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Offshore wind energy - the future of East Anglia?

Lovell said, "It is great news for East Anglia's economy that the Dudgeon and Galloper offshore wind farms have announced their intention to establish their O&M operational bases in the region - Dudgeon at Great Yarmouth and Galloper at Lowestoft. Currently, however, there are insufficient suitably qualified engineers and technicians in the region to support these businesses' needs, and there is a problem in attracting such personnel to live and work in East Anglia. And when it comes to IT staff, all too often they seem to prefer the buzz of the business and science parks of Norwich and Cambridge, and the lifestyles offered by such environments."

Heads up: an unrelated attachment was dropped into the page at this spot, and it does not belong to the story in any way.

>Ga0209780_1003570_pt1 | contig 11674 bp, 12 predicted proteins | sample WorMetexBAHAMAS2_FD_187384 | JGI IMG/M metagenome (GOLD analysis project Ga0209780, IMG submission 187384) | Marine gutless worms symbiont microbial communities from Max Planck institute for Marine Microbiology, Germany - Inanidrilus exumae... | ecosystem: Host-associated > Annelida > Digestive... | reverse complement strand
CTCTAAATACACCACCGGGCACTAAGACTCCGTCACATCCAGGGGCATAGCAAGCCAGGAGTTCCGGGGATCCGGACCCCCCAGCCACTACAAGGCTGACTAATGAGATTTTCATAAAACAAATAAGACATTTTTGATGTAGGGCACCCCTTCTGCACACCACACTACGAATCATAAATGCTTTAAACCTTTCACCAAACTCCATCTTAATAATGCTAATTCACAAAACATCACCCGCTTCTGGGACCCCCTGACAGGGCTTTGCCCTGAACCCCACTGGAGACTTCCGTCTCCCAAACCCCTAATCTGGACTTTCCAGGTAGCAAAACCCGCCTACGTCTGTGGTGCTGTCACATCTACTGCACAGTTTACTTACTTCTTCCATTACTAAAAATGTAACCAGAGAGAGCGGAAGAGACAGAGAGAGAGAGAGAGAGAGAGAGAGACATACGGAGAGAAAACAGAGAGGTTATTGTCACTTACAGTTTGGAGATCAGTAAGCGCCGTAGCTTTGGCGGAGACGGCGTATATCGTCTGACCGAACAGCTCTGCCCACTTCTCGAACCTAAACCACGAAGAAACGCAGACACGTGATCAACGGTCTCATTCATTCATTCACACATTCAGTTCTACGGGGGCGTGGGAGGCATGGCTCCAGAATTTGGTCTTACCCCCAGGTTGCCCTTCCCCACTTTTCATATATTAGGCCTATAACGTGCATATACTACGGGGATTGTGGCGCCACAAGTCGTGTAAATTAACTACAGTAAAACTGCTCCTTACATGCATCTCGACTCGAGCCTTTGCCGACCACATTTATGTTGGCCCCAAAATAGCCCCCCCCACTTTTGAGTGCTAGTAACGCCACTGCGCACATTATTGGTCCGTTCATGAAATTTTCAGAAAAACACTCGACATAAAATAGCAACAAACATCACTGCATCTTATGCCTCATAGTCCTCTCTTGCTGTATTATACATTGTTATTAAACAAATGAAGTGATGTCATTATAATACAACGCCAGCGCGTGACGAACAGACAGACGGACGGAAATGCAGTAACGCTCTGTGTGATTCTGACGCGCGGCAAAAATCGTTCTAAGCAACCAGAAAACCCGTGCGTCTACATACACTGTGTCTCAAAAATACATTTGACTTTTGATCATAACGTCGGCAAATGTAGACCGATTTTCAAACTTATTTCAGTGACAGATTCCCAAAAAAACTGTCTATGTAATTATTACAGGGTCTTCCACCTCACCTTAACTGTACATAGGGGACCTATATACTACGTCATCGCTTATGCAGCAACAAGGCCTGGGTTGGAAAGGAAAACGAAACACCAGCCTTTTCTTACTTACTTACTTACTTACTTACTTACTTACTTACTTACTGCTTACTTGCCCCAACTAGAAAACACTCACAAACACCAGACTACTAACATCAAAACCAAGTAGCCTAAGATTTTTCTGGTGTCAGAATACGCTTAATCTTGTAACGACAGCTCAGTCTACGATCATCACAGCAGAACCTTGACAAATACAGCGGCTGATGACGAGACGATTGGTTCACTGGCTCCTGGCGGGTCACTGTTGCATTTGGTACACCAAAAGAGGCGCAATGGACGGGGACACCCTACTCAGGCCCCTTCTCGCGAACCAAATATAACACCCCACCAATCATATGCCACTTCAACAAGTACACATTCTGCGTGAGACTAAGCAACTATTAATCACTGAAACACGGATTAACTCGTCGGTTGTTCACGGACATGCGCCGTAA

Lovell continued, "The long term solution is for our educational establishments to encourage students to choose careers in engineering. EEEGR is playing a pivotal role here through its & lsquo;Skills for Energy' programme, but as it has to build momentum, it does not provide skills today. So in the meantime, Cooper Lomaz is targeting and transferring other skills sets, including ex-forces engineers and those contemplating an engineering career outside of their traditional industry sector.

"However there is tremendous competition for well qualified engineers from general manufacturing and the automotive and aerospace industries. Cooper Lomaz is using leading edge technology to identify talent pools, but graduates must then be persuaded to come to the region. Often graduates stay in the area where they studied, but at the moment there are too few courses locally for that to happen here.

"The GROW: Offshore Wind industry advice service estimates that up to 30,000 jobs will be created in offshore wind over the next 8 years. I believe many of those could be based in East Anglia, so we need to work together to make sure that the region does not miss out on this once in a lifetime economic opportunity."


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